Mary meanwhile invites Haggard around to her home for tea with her father, in the hope that he will loosen his morals and tune up his voice. Humble doesn't and flies off the handle at the thought of it, leaving Haggard both embarrassed and frustrated.
The next encounter with them all is the Annual Shepard meet, where again Lady Plenmellor makes a play for Haggard, but his only plan is to get Humble inebriated enough to let his guard down. This backfires and both are as drunk as each other. When Haggard gets back home Armstrong is very down on him, and thinks he should respect the Shepard and his wishes and back down, maybe even leave. This might be the only way that Armstrong could get into the wavelength of Mary, who he hopes will marry him. When she turns him down, Mary needs to see Haggard before he goes. She explains that her father is unwell and if all fails he may take his tune to the grave.
Haggard does leave back to the bright lights of London, but not before Mary and her father have a good talk about her mother and brushing aside the gossip, get down to the truth of her childhood.
We next see Haggard in full orchestral set up at his concerto, introduced by the one and only Lady Plenmellor, which sent titters around the audience. During the interval, Mary reintroduces herself to him, and catches up with talk that has lagged between their last meeting. A Lot has gone on since. Mary is there with Armstrong, now a couple.
When Haggard is just about to start his final session of music, Mary bursts onto the stage, introduces herself and sings the song that is so important to her, and of course Haggard.

The Song Thief, was originally written as a radio play on the Beeb in 2009 by the brilliant Michael Chaplin, who I first reviewed in the wonderful A walk on part-fall of new Labour, at Newcastle's Live Theatre. His writing style is so vivid with life and colour, bringing his thoughts onto the stage with great aplomb. Very well directed by Kate Wilkins who with the great cast of fine actors has produced a fantastic thought provoking play, that deals with jealousy, painful memories and close-knit communities.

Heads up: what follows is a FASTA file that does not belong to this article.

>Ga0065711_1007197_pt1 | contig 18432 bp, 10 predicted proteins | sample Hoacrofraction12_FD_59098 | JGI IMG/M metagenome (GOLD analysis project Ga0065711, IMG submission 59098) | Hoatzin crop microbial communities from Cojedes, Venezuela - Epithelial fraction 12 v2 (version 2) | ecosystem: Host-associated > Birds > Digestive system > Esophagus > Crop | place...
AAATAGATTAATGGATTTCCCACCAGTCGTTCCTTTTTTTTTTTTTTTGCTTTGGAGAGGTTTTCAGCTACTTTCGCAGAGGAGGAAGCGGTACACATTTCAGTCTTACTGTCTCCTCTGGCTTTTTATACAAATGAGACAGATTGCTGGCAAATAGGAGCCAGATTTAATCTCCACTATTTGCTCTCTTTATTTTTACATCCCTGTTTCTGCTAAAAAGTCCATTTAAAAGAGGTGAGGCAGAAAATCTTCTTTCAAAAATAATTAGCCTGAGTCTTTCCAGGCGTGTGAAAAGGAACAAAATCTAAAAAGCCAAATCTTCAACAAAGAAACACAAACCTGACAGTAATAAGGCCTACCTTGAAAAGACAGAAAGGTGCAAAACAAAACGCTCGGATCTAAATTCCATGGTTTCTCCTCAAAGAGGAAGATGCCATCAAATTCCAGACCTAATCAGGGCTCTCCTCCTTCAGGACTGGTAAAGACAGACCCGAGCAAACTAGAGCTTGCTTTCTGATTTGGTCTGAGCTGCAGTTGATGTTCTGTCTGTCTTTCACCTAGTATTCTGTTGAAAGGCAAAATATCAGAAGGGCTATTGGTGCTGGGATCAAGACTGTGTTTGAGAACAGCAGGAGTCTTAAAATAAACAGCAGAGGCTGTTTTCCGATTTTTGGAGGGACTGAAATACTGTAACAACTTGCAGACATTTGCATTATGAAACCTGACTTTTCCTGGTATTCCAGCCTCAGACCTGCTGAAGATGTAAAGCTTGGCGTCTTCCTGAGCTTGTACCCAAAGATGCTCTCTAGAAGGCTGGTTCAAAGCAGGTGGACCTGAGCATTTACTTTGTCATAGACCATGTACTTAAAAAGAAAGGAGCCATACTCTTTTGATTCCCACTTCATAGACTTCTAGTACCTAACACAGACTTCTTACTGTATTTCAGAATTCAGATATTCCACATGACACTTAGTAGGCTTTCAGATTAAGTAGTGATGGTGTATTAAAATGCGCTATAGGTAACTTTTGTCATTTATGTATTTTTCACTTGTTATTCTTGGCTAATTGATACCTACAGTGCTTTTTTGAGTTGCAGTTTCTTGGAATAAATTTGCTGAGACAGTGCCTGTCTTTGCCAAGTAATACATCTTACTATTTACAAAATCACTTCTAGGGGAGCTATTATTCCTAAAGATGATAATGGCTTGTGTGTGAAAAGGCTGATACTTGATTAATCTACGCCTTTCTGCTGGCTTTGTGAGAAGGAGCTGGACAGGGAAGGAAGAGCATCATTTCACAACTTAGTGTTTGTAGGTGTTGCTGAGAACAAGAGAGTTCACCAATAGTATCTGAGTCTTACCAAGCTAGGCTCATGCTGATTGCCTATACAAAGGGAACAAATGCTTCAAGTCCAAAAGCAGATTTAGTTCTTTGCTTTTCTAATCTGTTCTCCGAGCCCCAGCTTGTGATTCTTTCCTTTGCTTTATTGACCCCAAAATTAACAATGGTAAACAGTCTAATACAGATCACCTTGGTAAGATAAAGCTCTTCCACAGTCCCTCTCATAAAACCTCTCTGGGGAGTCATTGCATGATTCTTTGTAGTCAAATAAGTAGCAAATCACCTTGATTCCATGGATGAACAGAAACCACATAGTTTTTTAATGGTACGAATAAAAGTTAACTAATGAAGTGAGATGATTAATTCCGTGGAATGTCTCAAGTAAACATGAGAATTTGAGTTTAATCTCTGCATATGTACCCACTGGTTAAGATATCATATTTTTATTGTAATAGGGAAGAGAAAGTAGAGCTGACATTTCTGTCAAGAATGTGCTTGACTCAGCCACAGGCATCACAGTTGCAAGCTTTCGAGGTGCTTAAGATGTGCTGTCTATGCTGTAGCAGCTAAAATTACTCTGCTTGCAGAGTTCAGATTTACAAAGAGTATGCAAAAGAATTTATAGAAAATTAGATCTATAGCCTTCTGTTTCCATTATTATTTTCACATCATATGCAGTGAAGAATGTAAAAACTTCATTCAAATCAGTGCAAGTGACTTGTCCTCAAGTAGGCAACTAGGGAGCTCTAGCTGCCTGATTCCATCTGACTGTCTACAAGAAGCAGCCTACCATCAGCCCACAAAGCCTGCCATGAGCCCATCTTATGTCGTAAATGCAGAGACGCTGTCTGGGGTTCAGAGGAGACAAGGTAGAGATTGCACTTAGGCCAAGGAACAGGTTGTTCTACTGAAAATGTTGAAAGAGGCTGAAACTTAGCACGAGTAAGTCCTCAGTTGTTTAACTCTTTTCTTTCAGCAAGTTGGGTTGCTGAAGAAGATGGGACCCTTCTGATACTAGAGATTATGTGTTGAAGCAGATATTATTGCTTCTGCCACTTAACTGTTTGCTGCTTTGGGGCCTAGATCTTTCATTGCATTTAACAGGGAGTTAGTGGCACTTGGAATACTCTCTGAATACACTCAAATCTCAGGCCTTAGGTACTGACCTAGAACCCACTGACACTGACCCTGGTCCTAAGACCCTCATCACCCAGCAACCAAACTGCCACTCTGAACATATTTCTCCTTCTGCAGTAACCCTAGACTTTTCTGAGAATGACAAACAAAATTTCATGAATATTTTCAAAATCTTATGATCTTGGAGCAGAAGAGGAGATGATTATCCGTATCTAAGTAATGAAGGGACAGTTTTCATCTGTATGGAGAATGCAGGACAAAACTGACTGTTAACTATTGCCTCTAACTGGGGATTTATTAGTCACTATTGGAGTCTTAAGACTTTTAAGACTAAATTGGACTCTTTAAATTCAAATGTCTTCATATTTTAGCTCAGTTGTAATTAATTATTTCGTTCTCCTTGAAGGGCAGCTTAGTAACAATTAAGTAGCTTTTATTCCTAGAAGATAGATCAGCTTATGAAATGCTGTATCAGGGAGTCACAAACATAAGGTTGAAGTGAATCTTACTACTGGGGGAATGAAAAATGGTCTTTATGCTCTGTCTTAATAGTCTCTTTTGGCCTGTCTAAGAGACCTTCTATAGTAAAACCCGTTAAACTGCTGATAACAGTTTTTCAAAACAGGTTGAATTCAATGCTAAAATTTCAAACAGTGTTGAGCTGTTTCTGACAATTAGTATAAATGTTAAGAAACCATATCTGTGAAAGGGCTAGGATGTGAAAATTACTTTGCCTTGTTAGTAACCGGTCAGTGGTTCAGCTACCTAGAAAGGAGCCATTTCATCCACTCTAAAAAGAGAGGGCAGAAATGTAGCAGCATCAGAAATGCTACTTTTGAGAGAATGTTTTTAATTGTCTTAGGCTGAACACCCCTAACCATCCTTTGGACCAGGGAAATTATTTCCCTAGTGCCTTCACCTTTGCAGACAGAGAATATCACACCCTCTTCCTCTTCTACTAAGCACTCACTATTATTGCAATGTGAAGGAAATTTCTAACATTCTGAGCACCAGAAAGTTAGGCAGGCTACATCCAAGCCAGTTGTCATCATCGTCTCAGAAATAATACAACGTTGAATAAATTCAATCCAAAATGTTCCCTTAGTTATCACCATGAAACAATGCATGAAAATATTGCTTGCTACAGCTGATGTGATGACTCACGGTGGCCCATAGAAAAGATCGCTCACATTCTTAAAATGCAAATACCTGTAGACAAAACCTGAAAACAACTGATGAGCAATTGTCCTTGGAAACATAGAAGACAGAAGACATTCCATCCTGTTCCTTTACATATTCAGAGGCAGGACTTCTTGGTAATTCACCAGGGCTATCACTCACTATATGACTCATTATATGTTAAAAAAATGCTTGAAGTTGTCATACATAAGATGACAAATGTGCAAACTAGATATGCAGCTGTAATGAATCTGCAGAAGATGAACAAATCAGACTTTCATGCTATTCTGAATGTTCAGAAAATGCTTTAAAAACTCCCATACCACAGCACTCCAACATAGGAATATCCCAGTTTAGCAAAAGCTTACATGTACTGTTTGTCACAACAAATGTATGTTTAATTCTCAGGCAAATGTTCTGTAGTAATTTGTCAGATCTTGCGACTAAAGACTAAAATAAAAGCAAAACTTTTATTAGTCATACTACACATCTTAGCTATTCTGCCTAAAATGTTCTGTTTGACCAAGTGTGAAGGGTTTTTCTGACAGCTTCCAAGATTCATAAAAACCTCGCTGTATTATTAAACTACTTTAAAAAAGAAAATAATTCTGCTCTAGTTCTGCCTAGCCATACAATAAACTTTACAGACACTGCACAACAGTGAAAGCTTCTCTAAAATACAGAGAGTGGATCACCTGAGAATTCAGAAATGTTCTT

As I said before the stage set up was amazing, and was theatre in itself, a big pat on the back to Rachel Holland and all the technical wizards behind the curtain who set the stage alight with wonderful energy.

Runs until Saturday 24th.
Michael Hunter.


  1. As someone who was thinking about seeing the Song Thief this week, there's not much point now as this has detailed the entire plot including who gets together with who and the ending! A review isn't a synopsis. Very disappointed.

  2. Hi JB..I totally get where you are coming from, not one of my best reviews by a long shot. With this being a new play, I wanted to tell the reader what it was all about, but I just kept on going, and for that I am sorry. I did write it the day after seeing it (normally I sit down and compose as soon as the play has finisbed), so I think I thought about it to much, not sure if that makes sense to either of us, but it isn't a cop out. But the skills of the production and the acting alone are worthy of the price of admission.
    I really hope you do go along as see it, sorry again.